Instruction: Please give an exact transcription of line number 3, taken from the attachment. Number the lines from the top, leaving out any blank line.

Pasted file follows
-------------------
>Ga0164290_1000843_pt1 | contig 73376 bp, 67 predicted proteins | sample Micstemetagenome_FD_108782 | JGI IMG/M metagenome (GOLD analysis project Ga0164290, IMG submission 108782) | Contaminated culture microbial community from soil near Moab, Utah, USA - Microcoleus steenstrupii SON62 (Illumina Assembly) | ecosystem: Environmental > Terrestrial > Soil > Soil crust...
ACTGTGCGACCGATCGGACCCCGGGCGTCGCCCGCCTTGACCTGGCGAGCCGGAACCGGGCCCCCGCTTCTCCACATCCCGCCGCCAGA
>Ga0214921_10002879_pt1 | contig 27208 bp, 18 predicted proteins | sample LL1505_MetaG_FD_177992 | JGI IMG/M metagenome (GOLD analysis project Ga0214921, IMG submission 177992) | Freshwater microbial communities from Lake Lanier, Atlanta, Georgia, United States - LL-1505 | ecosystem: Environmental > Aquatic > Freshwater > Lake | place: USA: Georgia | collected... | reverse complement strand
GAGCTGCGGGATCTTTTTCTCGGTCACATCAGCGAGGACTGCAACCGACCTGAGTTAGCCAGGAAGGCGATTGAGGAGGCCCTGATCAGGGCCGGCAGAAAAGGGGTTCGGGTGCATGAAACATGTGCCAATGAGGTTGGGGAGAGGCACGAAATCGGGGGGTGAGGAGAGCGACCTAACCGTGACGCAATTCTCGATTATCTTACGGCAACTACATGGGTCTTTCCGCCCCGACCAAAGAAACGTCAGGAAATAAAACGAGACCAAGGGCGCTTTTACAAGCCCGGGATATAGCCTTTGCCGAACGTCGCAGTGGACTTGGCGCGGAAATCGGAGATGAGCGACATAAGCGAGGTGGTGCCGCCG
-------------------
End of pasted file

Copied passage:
>Ga0214921_10002879_pt1 | contig 27208 bp, 18 predicted proteins | sample LL1505_MetaG_FD_177992 | JGI IMG/M metagenome (GOLD analysis project Ga0214921, IMG submission 177992) | Freshwater microbial communities from Lake Lanier, Atlanta, Georgia, United States - LL-1505 | ecosystem: Environmental > Aquatic > Freshwater > Lake | place: USA: Georgia | collected... | reverse complement strand